Analysis of variance (ANOVA) refers to various statistical methods used to compare the means of independent groups of interest in order to assess whether the groups are part of some larger population.
There are various forms of ANOVA, with the simplest form being a one-way ANOVA, which is a type of statistical hypothesis test that uses F-tests and the F-distribution to test the equality of the means of three or more groups. One-way ANOVA can be thought of as an extension of the independent t-test; an independent t-test is used to compare the means of two groups, while one-way ANOVA can be used for 3 or more groups. Other forms of ANOVA include two-way ANOVA, analysis of covariance (ANCOVA), multivariate analysis of variance (MANOVA), and more. This article discusses one-way ANOVA.
One-way ANOVA, also referred to as unidirectional ANOVA, is used under the following conditions:
- The observations are independent: the value of one observation does not affect the value of another.
- The populations are normally distributed.
- The variances of the populations are the same among groups. This is also referred to as the data having homogeneity of variance.
If the above conditions are not met, the results of the test may not be reliable. If the conditions are met, an F-test (along with standard statistical hypothesis testing methods) can be used to compare variances and assess whether a given set of means are all equal. The procedure is generally as follows:
- State the null (H0) and alternative (Ha) hypotheses.
- Select a significance level, α.
- Calculate the F-statistic.
- Determine the critical value for the selected significance level.
- Compare the F-statistic to the critical value to assess whether or not to reject the null hypothesis.
A key part of a statistical hypothesis test is the calculation of the test statistic. In the case of a one-way ANOVA, the test statistic is the F-statistic. The F-statistic is a ratio of variances. Specifically, it is the ratio of the between-group variability, denoted MSbetween, to the within-group variability, MSwithin:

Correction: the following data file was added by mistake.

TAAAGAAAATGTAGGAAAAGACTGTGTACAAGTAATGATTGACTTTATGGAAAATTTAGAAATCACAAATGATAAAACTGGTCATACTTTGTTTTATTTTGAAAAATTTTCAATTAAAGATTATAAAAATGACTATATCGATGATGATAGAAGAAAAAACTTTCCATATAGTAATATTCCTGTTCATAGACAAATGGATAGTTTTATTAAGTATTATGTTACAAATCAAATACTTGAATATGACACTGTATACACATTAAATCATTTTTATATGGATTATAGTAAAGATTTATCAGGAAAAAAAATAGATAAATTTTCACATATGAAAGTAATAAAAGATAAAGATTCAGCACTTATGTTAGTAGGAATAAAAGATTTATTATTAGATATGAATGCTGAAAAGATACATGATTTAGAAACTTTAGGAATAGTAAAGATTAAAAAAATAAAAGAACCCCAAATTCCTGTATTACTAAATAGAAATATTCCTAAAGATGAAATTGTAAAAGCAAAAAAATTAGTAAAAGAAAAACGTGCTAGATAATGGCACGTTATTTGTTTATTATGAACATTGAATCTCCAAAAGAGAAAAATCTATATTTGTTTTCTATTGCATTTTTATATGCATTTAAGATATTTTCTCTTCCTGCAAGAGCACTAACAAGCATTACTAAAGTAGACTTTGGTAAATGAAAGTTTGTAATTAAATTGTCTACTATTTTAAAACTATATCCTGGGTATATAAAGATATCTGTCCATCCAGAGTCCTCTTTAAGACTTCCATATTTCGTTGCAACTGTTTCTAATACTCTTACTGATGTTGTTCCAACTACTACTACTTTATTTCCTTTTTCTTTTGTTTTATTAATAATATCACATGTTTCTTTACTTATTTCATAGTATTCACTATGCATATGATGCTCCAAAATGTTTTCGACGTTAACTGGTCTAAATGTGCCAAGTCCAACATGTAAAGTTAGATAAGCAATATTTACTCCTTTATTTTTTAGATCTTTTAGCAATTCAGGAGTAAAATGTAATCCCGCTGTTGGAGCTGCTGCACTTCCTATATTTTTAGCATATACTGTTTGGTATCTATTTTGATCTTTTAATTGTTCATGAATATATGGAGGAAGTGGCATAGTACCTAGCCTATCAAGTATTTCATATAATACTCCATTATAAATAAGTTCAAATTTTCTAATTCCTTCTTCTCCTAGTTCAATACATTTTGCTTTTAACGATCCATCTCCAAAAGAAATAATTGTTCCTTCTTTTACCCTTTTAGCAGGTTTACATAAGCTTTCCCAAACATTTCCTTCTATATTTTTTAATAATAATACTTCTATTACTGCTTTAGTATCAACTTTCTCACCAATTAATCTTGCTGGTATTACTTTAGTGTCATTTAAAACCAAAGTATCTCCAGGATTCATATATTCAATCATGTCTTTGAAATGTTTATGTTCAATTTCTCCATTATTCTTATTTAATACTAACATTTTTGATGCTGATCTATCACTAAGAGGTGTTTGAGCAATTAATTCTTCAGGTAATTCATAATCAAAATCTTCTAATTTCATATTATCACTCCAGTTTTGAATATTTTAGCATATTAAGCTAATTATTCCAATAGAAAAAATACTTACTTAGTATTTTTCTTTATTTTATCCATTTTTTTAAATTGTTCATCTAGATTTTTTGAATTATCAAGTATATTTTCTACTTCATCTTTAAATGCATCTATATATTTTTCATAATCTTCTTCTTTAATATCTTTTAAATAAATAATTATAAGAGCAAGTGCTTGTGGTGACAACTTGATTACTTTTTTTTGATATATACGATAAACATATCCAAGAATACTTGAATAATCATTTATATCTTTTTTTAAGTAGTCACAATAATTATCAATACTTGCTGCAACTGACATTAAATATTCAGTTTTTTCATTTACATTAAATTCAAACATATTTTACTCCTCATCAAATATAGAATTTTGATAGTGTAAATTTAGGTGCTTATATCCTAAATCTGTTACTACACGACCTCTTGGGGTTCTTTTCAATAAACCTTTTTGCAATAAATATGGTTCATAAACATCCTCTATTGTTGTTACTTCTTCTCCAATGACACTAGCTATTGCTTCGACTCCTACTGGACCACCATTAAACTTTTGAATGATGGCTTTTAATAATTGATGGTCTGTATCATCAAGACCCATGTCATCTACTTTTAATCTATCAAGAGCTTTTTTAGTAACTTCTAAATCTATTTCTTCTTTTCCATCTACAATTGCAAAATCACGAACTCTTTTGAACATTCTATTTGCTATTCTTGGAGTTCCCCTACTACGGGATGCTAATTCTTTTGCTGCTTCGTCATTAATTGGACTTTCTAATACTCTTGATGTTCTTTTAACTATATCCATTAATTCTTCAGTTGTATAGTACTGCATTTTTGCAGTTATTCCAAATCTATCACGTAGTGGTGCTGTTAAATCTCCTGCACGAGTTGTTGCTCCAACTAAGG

The between-group variability is a measure of how much the means of the groups vary relative to the overall mean, while the within-group variability measures the degree to which the individual datum comprising each group varies relative to the mean of their respective group. MSbetween can be computed using the following formula
where SSbetween is the sum of squares between the mean of each group and the mean of the sampling distribution of means and dFbetween = k - 1 is the degrees of freedom for k groups.
Similarly, MSwithin can be computed as:
where SSwithin is the sum of squares between individual values in the groups and the mean of the respective group and dFwithin = n - k is the degrees of freedom for n observations.
Generally, the closer an F-statistic is to 1, the more evidence there is that the null hypothesis should not be rejected, since a ratio of 1 indicates little difference between the means.
A fitness company wants to compare the efficacy of their various weight loss programs. Participants are grouped into programs A, B, or C. Samples of 5 participants are collected from each group and the mean weight loss (in pounds) from each sample is shown in the table below.
The mean of the sampling distribution of means is (7.8 + 5.6 + 8.2)/3 = 7.2 pounds.
Conduct a one-way ANOVA test at a significance level of α = 0.05 to assess whether there is a statistically significant difference between means that would provide evidence for one program being more effective than another.
The null hypothesis and alternative hypotheses are as follows:
|H0: participants lost the same amount of weight in all programs.|
|Ha: participants lost different amounts of weight in all programs.|
To compute the F-statistic, first compute MSbetween and MSwithin.
Thus, the F-statistic can be calculated as:
The next step in the hypothesis test is to compare the F-statistic to the critical value, which can be determined by referencing a partial F-distribution table for the chosen significance level (0.05) and the appropriate degrees of freedom (2 for MSbetween and 12 for MSwithin):
Referencing the table, df1 = 2 and df2 = 12. The value in the 12th row and 2nd column of the table is 3.89. Thus, F(0.05, 2, 12) = 3.89. Comparing this to the calculated F-statistic of 0.72, since 0.72 is less than 3.89, it does not fall in the critical region (indicated in the graph above in red), and there is insufficient evidence to reject the null hypothesis, indicating that the efficacy of the weight loss programs are equivalent.